World’s largest snake Ana Julia found dead in Amazon rainforest just weeks after it was discovered

The 26-foot anaconda was discovered during filming for National Geographic’s Disney+ series ‘Pole to Pole with Will Smith’

Jabed Ahmed
Wednesday 27 March 2024 17:59 GMT
Snake measuring 26ft long discovered in Amazon Rainforest

The world’s largest snake has been found dead in the Brazilian Amazon Rainforest just weeks after it was discovered.

A team of scientists discovered the previously undocumented species of giant anaconda in the Amazon, during filming for National Geographic’s Disney+ series Pole to Pole with Will Smith.

The huge reptile, named Ana Julia, was found in the Formoso River in the rural area of Bonito in southern Brazil’s Mato Grosso do Sul State five weeks ago.

The 26-foot northern green anaconda weighed around 440lbs - or 31 stone - and had a head the same size as a human’s.

There have been reports claiming the snake may have been shot but a Dutch researcher who helped discover the Ana Julia stressed the cause of death was still being investigated.

Professor Freek Vonk shared the news on Instagram, saying: “With enormous pain in my heart I want to let you know that the mighty big green anaconda I swam with was found dead in the river this weekend.”

The anaconda weighed more than 30 stone (Jam Press)

“An iron-strong animal, a survivor, one that’s been swimming around Bonito for decades,” the professor added.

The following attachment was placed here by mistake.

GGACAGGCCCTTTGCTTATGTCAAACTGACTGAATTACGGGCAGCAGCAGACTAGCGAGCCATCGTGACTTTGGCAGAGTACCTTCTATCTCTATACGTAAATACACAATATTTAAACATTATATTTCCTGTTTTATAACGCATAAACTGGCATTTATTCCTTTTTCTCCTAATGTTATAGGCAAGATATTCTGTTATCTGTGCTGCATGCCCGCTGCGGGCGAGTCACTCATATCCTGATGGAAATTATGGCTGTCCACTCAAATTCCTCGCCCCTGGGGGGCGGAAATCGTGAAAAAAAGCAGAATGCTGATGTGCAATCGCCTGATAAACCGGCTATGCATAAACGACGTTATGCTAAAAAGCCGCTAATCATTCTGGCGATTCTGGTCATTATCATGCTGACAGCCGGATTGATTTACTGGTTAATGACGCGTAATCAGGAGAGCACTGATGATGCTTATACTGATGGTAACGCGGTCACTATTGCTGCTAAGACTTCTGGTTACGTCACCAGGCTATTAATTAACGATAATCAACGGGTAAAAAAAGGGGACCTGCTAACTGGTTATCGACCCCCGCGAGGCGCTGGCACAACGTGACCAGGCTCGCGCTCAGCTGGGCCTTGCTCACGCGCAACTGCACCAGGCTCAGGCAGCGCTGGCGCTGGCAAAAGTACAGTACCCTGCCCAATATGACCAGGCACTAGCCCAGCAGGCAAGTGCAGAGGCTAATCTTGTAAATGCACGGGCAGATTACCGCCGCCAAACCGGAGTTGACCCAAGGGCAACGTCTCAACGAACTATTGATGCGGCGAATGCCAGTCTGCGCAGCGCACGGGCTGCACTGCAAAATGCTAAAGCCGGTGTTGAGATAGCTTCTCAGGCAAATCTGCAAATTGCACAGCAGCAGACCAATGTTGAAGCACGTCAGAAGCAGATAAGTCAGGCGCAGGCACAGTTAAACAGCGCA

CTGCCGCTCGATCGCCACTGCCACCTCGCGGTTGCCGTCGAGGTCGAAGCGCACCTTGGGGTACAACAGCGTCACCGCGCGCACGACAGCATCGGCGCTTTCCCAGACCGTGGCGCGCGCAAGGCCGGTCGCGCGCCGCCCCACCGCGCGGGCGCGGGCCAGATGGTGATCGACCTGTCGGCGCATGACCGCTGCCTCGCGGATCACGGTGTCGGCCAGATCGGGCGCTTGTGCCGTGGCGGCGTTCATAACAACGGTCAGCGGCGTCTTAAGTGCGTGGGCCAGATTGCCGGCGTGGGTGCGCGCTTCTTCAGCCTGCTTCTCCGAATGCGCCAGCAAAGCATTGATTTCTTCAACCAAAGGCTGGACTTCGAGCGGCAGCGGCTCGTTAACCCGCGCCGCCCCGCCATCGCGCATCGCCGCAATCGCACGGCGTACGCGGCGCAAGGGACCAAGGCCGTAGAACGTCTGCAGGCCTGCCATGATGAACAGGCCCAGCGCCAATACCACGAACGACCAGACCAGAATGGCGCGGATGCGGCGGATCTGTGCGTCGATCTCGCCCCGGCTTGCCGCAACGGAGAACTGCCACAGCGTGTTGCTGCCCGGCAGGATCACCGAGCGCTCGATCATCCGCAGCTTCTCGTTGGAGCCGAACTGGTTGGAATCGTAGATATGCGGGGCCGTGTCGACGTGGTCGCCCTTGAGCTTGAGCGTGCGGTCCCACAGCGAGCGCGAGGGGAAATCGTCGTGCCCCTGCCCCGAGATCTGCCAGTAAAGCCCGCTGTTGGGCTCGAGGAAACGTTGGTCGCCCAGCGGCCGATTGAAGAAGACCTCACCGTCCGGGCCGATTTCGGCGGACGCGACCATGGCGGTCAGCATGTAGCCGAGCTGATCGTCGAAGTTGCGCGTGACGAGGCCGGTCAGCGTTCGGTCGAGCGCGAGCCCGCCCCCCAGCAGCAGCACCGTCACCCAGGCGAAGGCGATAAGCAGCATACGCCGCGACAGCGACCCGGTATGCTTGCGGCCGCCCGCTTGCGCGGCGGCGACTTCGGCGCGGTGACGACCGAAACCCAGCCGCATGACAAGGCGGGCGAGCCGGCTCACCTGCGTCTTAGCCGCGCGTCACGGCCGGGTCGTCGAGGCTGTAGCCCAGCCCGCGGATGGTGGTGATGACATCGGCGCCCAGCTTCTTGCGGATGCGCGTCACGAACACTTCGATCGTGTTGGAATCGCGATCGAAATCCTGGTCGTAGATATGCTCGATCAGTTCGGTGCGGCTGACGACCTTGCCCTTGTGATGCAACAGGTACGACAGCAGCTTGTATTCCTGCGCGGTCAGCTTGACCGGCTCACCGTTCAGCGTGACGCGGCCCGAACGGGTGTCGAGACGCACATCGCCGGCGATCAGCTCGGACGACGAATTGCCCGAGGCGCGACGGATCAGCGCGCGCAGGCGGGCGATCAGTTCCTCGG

“As far as we know, she was super healthy and still in the prime of her life, and in the coming years she could have taken care of many descendants. Since there are not so many of this species of colossal giant snakes swimming around, the blow to biodiversity (and this particular species in particular) is also huge,” he added.

Professor Vonk previously said he heard reports the snake was shot dead, but has since clarified that authorities have not yet found any evidence pointing towards this.

“The cause of death is currently still being investigated, considering all possible options. So it’s also possible that she died a natural death,” he said.

At the time of discovery, Professor Bryan Fry from The University of Queensland said: “The size of these magnificent creatures was incredible – one female anaconda we encountered measured an astounding 6.3 metres long

“There are anecdotal reports from the Waorani people of other anacondas in the area measuring more than 7.5 metres long and weighing around 500 kilograms.”

The new species, described in the journal Diversity, diverged from the previously known southern green anaconda about 10 million years ago, differing genetically from it by 5.5 per cent.

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